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Author ORCID Identifier

https://orcid.org/0000-0002-4286-4793

Document Type

Open Access Dissertation

Degree Name

Doctor of Philosophy (PhD)

Degree Program

Electrical and Computer Engineering

Year Degree Awarded

2019

Month Degree Awarded

May

First Advisor

Marco F. Duarte

Subject Categories

Other Computer Engineering | Signal Processing

Abstract

Today we are living in a world awash with data. Large volumes of data are acquired, analyzed and applied to tasks through machine learning algorithms in nearly every area of science, business, and industry. For example, medical scientists analyze the gene expression data from a single specimen to learn the underlying causes of disease (e.g. cancer) and choose the best treatment; retailers can know more about customers' shopping habits from retail data to adjust their business strategies to better appeal to customers; suppliers can enhance supply chain success through supply chain systems built on knowledge sharing. However, it is also reasonable to doubt whether all the genes make contributions to a disease; whether all the data obtained from existing customers can be applied to a new customer; whether all shared knowledge in the supply network is useful to a specific supply scenario. Therefore, it is crucial to sort through the massive information provided by data and keep what we really need. This process is referred to as information selection, which keeps the information that helps improve the performance of corresponding machine learning tasks and discards information that is useless or even harmful to task performance. Sparse learning is a powerful tool to achieve information selection. In this thesis, we apply sparse learning to two major areas in machine learning -- feature selection and transfer learning.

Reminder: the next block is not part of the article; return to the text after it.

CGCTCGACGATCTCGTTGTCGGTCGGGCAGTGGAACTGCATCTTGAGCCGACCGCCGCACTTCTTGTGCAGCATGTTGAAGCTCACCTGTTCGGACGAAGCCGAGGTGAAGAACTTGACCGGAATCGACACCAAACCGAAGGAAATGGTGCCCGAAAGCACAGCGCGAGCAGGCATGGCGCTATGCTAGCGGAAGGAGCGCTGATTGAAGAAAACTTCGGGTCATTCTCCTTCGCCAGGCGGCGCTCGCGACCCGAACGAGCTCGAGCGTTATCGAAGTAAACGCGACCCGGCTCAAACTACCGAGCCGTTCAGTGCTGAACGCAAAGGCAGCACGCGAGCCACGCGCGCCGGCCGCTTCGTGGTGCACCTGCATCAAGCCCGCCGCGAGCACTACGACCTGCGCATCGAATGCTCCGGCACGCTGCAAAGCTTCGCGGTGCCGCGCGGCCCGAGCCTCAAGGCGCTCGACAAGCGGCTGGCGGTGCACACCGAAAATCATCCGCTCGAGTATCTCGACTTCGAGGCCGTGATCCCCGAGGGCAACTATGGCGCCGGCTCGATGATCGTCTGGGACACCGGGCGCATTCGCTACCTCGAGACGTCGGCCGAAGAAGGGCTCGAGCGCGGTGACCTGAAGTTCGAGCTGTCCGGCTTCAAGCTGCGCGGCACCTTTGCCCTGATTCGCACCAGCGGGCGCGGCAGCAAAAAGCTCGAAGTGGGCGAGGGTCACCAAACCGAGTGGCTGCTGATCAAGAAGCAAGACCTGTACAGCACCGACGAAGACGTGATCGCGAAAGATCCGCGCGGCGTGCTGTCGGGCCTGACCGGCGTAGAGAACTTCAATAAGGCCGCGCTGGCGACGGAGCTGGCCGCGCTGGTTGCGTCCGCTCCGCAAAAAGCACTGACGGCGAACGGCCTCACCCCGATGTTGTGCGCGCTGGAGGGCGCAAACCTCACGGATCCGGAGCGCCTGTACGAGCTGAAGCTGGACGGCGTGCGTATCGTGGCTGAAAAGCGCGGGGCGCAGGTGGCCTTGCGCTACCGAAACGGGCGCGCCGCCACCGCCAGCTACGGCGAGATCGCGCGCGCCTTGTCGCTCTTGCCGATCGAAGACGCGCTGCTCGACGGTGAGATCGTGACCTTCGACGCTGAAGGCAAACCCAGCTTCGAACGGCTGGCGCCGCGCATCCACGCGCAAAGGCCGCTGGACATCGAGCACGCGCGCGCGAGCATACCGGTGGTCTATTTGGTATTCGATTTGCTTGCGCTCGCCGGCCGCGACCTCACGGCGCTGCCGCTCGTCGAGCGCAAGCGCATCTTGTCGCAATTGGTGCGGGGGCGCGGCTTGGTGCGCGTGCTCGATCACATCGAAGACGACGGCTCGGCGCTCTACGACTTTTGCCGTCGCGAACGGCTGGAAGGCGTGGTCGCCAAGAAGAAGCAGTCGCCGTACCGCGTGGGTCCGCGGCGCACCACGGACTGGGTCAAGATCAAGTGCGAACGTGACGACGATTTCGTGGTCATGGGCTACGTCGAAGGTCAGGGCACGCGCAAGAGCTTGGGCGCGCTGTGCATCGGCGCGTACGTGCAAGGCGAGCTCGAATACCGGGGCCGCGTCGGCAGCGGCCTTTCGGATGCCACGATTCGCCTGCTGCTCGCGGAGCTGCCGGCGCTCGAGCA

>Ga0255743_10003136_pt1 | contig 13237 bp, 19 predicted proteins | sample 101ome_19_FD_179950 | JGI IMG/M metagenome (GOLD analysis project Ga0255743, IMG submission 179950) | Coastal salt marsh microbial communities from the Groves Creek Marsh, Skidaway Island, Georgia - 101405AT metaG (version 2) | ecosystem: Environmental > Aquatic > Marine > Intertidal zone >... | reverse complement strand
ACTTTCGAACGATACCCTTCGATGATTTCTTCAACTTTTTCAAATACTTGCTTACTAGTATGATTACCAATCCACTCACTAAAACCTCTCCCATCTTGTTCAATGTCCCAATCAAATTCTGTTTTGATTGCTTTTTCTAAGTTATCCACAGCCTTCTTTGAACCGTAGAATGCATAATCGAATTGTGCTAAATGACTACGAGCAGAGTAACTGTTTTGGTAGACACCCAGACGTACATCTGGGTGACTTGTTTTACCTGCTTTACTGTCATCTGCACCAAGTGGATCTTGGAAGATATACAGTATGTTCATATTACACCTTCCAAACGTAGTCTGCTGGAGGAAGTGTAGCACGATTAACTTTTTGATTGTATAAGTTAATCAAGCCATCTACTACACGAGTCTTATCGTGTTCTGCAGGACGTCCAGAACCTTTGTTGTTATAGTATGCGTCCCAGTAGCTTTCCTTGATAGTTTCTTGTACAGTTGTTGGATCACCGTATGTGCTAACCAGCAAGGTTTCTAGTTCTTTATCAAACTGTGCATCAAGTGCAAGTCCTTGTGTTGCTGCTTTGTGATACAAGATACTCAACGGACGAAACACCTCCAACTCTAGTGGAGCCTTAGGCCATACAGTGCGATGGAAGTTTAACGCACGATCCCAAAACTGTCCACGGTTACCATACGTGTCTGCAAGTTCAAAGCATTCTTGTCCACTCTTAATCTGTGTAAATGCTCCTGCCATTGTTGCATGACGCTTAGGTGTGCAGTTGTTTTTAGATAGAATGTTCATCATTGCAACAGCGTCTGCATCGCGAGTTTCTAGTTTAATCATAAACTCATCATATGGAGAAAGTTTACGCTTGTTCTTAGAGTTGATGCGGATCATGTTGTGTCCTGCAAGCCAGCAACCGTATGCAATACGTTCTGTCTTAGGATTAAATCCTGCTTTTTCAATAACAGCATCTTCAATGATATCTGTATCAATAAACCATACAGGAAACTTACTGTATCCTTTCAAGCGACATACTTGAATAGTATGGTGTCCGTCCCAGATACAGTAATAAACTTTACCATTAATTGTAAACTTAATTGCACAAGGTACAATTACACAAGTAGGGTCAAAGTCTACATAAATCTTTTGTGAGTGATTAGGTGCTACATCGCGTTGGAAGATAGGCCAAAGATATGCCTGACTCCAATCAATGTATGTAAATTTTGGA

Feature selection is a dimensionality reduction technique that selects a subset of representative features. Recently, feature selection combined with sparse learning has attracted significant attention due to its outstanding performance compared with traditional feature selection methods that ignore correlation between features. However, they are restricted by design to linear data transformations, a potential drawback given that the underlying correlation structures of data are often non-linear. To leverage more sophisticated embedding than the linear model assumed by sparse learning, we propose an autoencoder-based unsupervised feature selection approach that leverages a single-layer autoencoder for a joint framework of feature selection and manifold learning. Additionally, we include spectral graph analysis on the projected data into the learning process to achieve local data geometry preservation from the original data space to the low-dimensional feature space.

Transfer learning describes a set of methods that aim at transferring knowledge from related domains to alleviate the problems caused by limited/no labeled training data in machine learnig tasks. Many transfer learning techniques have been proposed to deal with different application scenarios. However, due to the differences in data distribution, feature space, label space, etc., between source domain and target domain, it is necessary to select and only transfer relevant information from source domain to improve the performance of target learner. Otherwise, the target learner can be negatively impacted by the weak-related knowledge from source domain, which is referred to as negative transfer. In this thesis, we focus on two transfer learning scenarios for which limited labeled training data are available in target domain. In the first scenario, no label information is avaible in source data. In the second scenario, large amounts of labeled source data are available, but there is no overlap between the source and target label spaces. The corresponding transfer learning technique to the former case is called \emph{self-taught learning}, while that for the latter case is called \emph{few-shot learning}. We apply self-taught learning to visual, textal, and audio data. We also apply few-shot learning to wearable sensor based human activity data. For both cases, we propose a metric for the relevance between a target sample/class and a source sample/class, and then extract information from the related samples/classes for knowledge transfer to perform information selection so that negative transfer caused by weakly related source information can be alleviated. Experimental results show that transfer learning can provide better performance with information selection.

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